This piece originally appeared in the April 2023 edition of MortgagePoint magazine, online now.
The current lending landscape has a very mixed outlook—a natural reaction whenever there are periods of economic downturn.
We are all very familiar with the recession of 2008 and the resulting impact it had over the next decade on everything related to our risk strategies and lending practices.
Across the board, CEOs, Chief Risk Officers, and various industry execs have become accustomed to navigating these uncertain economic and social times. Even during the early stages of the pandemic, lenders were tasked with this, and to do so successfully, needed to implement the proper strategies to help them grow without any added risk.
As we prepare for a possible recession this year, many lenders are again adjusting their risk strategies and reevaluating traditional credit models to ensure that they are ready for the months ahead and help manage losses in the case of a potential market downturn.
Understanding the Current Environment
Lenders are already navigating one of the trickiest economies we’ve ever seen. With 2008 in the rearview, it’s important to look back at what we learned from this period, how it can be applied to today’s environment, and examine the underlying economic factors to see where there are fundamental differences.
The driving factors behind today’s market are vastly different from what we saw in 2008. This leaves us with a few positives such as a potentially shallower and shorter recession than what we experienced back then.
On the flip side, new factors such as the unstable job market and the current levels of inflation, have lenders unsure about how to navigate these different levels of uncertainty.
One thing we didn’t have 15 years ago was the level of technology and innovation that we do today. From a data and analytics perspective, the world is much different today.
Naturally, this has triggered discussions in the financial services community around the topic of credit scores and whether they are the strongest barometers for determining a consumer’s ability to pay, when there are now alternative data sources available that have proven to be effective.
Even during the 2008 recession when I was on the VantageScore team, we were starting to pull back the layers and re-examine our risk management practices. We could see even then the fundamental cracks in traditional credit reporting that prevented true financial inclusion and the potential alternative data had for removing those barriers.
While we’ve made significant progress since then, the current market has reinvigorated these conversations as lenders reach a new tipping point.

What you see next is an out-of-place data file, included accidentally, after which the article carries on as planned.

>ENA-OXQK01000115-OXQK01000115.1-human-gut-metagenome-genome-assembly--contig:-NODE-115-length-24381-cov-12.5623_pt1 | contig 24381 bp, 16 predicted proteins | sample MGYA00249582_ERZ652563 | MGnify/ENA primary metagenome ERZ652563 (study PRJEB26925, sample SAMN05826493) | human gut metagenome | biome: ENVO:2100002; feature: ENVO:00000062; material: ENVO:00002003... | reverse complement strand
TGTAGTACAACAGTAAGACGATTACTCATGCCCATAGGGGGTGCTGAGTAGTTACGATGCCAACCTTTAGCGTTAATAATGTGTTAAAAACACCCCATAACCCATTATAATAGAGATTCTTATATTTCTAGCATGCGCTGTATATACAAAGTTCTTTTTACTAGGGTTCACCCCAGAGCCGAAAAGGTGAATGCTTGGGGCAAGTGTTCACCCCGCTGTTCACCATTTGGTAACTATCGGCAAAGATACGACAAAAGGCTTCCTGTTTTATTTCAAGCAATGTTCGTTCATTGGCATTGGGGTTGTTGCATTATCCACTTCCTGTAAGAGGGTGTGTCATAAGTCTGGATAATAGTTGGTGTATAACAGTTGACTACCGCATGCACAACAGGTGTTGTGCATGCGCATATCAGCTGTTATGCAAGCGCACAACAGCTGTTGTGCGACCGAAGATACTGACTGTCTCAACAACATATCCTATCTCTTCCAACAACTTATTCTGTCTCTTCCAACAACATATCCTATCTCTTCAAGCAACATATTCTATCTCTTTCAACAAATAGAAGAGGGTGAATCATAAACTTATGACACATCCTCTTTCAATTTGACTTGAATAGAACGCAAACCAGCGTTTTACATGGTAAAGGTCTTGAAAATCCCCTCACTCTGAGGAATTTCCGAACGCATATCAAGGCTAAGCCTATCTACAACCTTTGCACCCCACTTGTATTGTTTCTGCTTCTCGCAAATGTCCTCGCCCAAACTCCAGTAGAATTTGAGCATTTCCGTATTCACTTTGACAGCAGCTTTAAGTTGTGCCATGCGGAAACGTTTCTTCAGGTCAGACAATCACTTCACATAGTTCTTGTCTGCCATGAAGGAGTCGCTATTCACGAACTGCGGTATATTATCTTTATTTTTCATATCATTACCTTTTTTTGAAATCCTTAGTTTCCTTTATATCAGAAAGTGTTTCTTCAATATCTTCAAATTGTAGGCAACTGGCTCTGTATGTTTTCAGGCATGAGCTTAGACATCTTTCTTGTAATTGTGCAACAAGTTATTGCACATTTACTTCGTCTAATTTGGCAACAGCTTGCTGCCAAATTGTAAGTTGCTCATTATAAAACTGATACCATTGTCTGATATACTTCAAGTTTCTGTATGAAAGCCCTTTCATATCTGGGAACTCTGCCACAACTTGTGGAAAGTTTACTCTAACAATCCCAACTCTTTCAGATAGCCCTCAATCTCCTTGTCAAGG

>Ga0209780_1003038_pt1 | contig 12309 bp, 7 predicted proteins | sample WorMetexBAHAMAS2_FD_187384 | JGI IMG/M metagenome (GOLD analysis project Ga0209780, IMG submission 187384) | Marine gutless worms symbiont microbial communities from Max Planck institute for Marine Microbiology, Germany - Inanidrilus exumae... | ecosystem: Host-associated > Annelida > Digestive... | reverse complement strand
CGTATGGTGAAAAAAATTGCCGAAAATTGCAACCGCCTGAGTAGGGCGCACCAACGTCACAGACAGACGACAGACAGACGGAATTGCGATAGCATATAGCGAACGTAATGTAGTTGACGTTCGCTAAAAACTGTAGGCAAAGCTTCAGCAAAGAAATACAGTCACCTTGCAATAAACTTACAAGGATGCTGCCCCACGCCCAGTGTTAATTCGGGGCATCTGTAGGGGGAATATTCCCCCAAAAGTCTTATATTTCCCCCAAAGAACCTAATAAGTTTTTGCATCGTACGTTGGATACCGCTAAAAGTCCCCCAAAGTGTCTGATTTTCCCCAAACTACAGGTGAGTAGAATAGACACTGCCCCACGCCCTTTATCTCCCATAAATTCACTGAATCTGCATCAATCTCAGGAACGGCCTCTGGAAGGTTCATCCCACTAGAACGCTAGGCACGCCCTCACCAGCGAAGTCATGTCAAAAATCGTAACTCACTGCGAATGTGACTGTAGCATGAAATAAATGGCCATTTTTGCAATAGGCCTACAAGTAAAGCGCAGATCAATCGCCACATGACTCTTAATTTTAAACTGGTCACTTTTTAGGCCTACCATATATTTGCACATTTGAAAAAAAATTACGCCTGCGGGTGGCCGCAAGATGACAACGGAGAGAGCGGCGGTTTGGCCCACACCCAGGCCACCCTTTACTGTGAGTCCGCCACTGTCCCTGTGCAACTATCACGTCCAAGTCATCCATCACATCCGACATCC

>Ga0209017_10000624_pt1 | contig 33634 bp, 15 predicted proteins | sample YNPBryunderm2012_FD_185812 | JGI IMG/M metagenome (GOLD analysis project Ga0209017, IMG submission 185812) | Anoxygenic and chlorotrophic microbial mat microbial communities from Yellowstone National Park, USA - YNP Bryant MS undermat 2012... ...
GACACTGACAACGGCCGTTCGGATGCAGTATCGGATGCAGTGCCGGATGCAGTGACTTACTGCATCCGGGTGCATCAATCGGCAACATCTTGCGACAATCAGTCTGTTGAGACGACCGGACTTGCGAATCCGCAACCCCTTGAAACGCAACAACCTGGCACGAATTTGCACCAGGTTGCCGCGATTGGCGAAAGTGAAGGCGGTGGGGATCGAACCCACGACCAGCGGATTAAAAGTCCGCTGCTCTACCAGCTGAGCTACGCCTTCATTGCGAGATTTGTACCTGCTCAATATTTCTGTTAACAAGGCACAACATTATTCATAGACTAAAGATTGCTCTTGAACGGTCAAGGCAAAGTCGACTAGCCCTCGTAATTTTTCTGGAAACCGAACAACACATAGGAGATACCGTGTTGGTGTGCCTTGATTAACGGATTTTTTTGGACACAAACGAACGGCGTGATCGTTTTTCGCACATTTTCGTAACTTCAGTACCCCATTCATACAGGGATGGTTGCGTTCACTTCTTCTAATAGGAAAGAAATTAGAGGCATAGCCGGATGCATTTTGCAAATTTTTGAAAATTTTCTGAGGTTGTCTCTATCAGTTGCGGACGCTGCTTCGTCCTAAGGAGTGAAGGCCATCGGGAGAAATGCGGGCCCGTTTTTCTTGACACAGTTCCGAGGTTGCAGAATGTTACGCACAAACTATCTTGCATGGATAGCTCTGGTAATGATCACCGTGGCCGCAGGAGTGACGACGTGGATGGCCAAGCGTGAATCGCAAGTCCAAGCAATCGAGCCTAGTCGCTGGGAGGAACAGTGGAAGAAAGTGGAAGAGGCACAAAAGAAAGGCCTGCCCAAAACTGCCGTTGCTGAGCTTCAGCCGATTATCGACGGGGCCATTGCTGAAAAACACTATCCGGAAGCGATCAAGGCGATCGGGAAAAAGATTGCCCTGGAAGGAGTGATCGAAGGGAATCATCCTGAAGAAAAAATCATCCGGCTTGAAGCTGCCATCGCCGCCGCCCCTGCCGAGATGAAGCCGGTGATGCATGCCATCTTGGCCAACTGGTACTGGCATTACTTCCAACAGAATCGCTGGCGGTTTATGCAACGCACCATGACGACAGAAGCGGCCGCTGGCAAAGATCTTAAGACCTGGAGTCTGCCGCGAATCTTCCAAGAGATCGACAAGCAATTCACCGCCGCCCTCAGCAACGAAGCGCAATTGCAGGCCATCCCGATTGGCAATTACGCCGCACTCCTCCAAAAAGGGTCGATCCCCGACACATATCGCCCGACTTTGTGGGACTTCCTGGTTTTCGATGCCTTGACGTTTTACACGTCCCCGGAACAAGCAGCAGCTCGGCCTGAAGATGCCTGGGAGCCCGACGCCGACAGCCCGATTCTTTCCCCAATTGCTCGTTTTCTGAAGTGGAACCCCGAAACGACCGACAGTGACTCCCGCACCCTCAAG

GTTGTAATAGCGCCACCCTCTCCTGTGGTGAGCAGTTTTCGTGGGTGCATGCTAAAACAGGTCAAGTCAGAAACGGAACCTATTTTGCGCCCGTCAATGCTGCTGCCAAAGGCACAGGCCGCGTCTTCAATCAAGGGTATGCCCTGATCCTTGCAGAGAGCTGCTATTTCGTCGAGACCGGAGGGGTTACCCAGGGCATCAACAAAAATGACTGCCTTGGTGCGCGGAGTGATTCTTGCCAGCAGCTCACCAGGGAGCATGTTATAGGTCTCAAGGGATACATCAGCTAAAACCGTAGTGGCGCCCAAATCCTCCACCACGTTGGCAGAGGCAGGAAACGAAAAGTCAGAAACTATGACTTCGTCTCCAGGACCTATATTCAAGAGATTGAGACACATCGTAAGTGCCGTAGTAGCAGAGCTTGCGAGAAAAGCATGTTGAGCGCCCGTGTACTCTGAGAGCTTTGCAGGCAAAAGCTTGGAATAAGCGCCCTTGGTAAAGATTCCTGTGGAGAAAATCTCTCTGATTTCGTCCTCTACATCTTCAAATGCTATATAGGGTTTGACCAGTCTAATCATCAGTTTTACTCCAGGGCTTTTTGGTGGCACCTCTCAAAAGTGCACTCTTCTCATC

Embracing New Data Sources in 2023
It's undeniable that credit data-based underwriting practices provide a strong barometer for decision-makers. There’s a reason this has been the dominant practice all this time. However, traditional credit-based underwriting practices sometimes miss key variables when evaluating a consumer’s ability to pay (e.g., job changes, multiple income streams, etc.), and this becomes even more evident during periods of a recession. This is because the system we know has always focused on the lenders and their ability to lend more to consumers versus solving the pain points of the consumer. Thus, the cycle of consumers being locked out of financial services continues.
However, the pandemic sparked an upheaval in consumers making major life decisions, whether that was through professional career changes as part of the last major recession, or factors outside their control that left them laid off. As a result of these shifts and fluctuating income streams, traditional lenders realized that the information they historically had used to assess risk and grant services did not give them the most complete view into consumers’ financial profiles.
For example, with COVID-19 stimulus payments, consumers experienced a fundamental shift in payment practices as they were able to leverage these funds to pay off debts.
As a result, data that went into calibrating traditional credit scores was impacted by an artificially high set of payments being made. With these conditions, more lenders have opened their arms to supplemental data to make it easier to evaluate creditworthy consumers.
Alternative data sources such as cash and bank transaction data present a major opportunity for lenders as they navigate a tumultuous landscape and seek growth opportunities without taking on more risk. In the United States, we’re seeing data that backs up these conversations around alternative data sources.
According to Nova Credit’s “The State of Alternative Data in Lending Report,” 75% of lenders believe that traditional credit data and scores don't deliver a complete picture of a consumer's creditworthiness. As a result, a significant number of lenders (59%) are turning to various forms of alternative data in their underwriting process to fill the gap.
The strength of new data and analytics methods has overwhelmingly proven to be accurate—and now the industry is positioned to effectively embrace and use these new sources and tools to solve the challenges facing credit-excluded consumers.
As I like to remind everyone, this isn’t our first recession, and it definitely won’t be our last. Beyond just improving underwriting, it’s time for lenders to listen to consumers’ needs and really get on the train so they can evolve with where the markets are going this year. If not, they risk getting left behind.
We are definitely in for a wild ride over the next few months, but one that will ultimately result in a much safer and inclusive lending environment for all.